When starting treatment, evaluate which options are most appropriate for your patient and their specific needs, given other comorbidities. You may divide treatments into two categories: specific and non-specific treatments.

Specific treatments target an identifiable and modifiable cause (e.g., discontinuing the use of a sedating drug, correcting an electrolyte imbalance). Meanwhile, non-specific treatments can help reduce fatigue, optimize function, and promote adaptation when there’s no obvious cause. Current literature suggests employing several of the techniques below to improve quality of life:

1. Education

By educating your patients and their families about fatigue, you can normalize it to promote acceptance and adaptation. Talk about setting realistic goals, modifying activities, and planning around energy levels.

2. Exercise

Exercise can improve fatigue in patients with cancer. Low to moderate aerobic exercise (e.g., walking) has the strongest evidence, and there may be benefits to resistance training. (Aim for 20-30 minutes of per day, at least three days per week).

3. Cognitive Behavioral Therapy (CBT)

CBT has been shown to help fatigue in cancer survivors, although there is a lack of randomized-controlled trials. However, some evidence suggests that CBT can interrupt and redirect dysfunctional thoughts and behaviors, which may reduce distress related to poor sleep.

4. Complementary therapies

Fatigue can be effectively managed with acupuncture.

5. Pharmacotherapy

Pharmacological therapy should be reserved for specific patients (those who have failed non-pharmacological therapies) due to limited evidence for efficacy. Possible options include a psychostimulant (e.g., methylphedinate and modafinil); corticosteroids; megestrol acetate; antidepressants (e.g., bupropion and paroxetine); or dietary supplements (e.g., ginseng). Make sure there are no interactions with other medications.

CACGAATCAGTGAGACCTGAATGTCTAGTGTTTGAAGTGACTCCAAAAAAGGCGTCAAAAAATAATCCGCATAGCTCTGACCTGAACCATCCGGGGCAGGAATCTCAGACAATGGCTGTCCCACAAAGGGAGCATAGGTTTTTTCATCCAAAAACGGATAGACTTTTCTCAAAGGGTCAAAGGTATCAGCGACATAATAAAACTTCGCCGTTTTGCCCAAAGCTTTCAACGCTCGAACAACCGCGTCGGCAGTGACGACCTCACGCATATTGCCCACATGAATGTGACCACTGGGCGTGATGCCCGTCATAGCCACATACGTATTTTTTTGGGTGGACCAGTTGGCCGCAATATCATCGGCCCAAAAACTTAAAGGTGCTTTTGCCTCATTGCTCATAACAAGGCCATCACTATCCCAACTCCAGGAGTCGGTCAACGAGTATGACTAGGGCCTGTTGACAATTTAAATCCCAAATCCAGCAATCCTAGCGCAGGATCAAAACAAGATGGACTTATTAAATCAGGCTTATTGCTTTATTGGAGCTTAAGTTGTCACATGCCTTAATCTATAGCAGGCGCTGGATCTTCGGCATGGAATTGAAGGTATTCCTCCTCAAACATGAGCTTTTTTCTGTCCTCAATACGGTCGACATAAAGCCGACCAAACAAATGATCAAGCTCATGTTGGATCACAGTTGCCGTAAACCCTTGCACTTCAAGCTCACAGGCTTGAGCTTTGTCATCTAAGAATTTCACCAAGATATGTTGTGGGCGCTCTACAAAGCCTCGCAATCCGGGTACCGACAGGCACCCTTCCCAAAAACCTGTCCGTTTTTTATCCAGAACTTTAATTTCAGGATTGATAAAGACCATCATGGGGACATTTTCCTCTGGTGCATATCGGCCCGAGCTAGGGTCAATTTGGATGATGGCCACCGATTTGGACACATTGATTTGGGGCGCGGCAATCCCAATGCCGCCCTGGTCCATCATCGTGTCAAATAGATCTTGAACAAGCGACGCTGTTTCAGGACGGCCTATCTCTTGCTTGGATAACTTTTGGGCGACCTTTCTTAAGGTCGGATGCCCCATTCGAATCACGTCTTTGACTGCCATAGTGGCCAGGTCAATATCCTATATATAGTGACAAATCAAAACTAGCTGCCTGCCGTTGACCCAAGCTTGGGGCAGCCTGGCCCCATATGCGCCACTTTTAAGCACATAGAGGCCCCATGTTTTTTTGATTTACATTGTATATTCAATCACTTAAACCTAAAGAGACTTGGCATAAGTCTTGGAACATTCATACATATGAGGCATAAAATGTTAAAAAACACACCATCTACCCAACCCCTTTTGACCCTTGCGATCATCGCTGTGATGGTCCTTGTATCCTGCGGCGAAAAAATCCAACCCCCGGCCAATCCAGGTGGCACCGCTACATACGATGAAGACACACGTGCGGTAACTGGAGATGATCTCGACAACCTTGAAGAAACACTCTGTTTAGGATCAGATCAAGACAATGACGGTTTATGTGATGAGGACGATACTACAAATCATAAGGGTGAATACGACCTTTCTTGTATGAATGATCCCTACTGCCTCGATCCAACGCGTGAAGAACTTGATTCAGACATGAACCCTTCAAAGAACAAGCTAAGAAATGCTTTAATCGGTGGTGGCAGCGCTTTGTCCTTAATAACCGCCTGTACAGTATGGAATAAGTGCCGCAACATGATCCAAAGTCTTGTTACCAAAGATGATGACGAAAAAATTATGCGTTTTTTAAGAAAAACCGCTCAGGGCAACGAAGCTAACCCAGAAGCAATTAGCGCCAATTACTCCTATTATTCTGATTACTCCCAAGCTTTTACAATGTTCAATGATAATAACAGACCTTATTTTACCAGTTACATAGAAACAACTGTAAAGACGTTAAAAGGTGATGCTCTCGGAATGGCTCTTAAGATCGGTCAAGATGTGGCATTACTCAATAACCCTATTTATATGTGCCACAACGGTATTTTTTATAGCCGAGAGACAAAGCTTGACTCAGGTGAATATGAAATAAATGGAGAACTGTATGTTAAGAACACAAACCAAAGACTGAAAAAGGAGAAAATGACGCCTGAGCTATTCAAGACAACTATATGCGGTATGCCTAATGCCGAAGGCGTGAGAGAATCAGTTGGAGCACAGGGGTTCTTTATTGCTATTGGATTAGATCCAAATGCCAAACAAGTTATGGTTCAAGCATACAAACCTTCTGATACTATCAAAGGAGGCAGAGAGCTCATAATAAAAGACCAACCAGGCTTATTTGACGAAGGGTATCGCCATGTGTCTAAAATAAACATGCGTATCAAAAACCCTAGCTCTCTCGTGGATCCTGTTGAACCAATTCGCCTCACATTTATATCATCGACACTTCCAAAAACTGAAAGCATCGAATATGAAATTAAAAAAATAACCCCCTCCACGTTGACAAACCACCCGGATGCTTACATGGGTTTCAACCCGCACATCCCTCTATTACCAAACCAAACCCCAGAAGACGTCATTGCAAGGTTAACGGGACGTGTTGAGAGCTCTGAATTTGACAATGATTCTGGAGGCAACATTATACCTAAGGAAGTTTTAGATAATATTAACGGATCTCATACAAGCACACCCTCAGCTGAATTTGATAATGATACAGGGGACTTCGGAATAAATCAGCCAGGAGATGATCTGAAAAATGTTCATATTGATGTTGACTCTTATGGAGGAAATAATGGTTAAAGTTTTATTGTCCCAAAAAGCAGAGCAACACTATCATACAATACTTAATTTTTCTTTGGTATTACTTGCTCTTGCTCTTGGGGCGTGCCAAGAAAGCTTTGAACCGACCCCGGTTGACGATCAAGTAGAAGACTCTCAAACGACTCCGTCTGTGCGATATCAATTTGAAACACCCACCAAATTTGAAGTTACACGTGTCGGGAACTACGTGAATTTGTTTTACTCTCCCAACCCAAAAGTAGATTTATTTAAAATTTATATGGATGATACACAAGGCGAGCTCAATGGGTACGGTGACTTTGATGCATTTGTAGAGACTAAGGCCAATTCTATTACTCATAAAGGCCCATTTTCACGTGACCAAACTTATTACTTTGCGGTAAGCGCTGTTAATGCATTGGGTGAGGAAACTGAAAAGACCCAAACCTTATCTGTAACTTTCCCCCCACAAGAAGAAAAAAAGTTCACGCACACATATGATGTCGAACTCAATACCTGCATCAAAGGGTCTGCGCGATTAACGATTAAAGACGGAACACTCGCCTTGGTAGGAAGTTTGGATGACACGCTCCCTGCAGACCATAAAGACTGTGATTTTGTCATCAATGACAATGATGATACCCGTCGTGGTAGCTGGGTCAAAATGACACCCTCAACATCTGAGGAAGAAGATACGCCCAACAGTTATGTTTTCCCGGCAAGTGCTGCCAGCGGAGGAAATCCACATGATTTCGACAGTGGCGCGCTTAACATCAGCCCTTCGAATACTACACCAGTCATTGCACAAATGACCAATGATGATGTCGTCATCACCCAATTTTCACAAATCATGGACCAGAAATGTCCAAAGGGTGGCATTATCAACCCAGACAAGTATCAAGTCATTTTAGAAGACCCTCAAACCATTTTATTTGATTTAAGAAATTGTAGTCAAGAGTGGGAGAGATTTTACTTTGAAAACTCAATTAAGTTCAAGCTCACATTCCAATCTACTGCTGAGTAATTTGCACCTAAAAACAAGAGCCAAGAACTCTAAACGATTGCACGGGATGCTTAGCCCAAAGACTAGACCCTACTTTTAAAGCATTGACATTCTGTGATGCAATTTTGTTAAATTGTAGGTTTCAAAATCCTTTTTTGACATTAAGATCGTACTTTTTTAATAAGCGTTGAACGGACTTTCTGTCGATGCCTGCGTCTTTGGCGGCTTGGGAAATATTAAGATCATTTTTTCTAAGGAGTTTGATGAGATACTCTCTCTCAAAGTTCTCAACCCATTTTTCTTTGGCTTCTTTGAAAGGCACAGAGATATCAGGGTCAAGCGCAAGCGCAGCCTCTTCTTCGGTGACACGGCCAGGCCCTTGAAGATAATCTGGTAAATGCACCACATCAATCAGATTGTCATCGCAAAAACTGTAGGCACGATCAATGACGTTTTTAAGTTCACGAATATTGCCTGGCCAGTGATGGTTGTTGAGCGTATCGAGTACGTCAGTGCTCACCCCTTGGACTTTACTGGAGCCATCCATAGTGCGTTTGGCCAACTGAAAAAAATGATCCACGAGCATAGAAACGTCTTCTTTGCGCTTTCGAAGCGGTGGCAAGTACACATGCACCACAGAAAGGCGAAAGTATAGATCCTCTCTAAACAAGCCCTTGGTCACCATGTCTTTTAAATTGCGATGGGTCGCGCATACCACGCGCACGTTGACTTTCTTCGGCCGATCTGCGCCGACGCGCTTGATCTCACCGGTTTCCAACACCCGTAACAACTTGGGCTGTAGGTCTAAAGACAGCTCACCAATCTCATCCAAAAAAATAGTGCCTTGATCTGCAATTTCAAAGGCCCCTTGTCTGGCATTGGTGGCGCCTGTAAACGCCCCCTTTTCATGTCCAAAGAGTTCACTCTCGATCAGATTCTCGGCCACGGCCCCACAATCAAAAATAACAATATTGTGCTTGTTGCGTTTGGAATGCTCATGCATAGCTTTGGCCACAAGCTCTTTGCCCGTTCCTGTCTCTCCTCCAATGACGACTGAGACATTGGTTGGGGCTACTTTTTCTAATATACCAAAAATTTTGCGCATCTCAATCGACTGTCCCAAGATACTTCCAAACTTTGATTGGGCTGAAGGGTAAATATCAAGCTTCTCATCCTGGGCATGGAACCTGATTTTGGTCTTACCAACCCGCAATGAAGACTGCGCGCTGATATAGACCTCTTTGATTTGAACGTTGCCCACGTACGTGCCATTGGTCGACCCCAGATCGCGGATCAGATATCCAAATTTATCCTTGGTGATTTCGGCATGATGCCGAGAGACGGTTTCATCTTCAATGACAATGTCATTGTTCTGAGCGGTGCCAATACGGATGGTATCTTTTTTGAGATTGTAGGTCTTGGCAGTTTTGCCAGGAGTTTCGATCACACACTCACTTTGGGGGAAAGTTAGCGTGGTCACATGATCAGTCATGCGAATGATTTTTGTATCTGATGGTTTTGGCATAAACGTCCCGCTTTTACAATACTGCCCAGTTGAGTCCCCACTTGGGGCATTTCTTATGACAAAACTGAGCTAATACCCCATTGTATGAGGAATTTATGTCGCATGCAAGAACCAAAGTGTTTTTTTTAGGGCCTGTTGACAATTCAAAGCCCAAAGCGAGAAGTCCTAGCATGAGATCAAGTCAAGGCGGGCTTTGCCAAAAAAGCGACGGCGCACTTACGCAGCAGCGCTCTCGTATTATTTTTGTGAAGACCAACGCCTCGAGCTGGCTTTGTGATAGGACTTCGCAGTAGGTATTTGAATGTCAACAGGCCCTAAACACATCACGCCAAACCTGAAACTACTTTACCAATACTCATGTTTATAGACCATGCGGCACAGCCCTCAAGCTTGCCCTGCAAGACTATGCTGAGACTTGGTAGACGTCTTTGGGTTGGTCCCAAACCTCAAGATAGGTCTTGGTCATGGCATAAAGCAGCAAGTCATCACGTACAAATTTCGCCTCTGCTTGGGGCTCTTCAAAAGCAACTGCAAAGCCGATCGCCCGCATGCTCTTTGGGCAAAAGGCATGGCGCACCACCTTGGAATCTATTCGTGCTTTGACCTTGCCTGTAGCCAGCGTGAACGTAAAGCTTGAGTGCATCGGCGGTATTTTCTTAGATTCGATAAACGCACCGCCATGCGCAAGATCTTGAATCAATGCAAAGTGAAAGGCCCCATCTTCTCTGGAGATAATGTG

Barriers to treatment

Once you have recognized symptoms of fatigue in your patient, conducted a thorough examination, ruled out other comorbidities, and decided on treatments, consider strategies to address potential barriers:

1. Lack of resources and time restraints

Treatment for fatigue takes time and often requires an interdisciplinary management plan. Be clear with your team about roles and responsibilities.

2. Poor compliance and motivation

If your patient is feeling exhausted, it may be hard to motivate them to stick with a fatigue management plan. Motivational interviewing can help.

3. Patient/disease factors

They may feel too unwell from their primary diagnosis to follow your recommendations about fatigue. Carefully consider the benefits of your fatigue management recommendations, tailoring your plan to the individual patient.

4. Expectations

Your patient and their family may not know what fatigue is, or may feel that fatigue is inevitable, questioning why they should address it. Emphasize that fatigue is a symptom—like pain—and strategies exist that can improve quality of life.

5. Significant distress

Your patient’s illness, or the fatigue, may cause them to feel a loss of self and lack of meaning in their experience. Dignity therapy can help.

6. Limited management options and uncertainty about what to recommend

You may feel uncomfortable with your knowledge about fatigue and non-pharmacological management strategies.

7. Coexisting symptoms

You may have trouble distinguishing fatigue as a stand-alone symptom compared with other issues (e.g., drowsiness from other treatments, medications, psychological distress). A comprehensive history and physical can help.


Fatigue is prevalent among patients, but often goes underreported, and is difficult to assess and treat. But we can’t let this stand in our way of providing the best possible care—and helping patients live with the best possible quality of life.

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Edited by Melissa Baron. Clinical review by Andrew Esch, MD, MBA.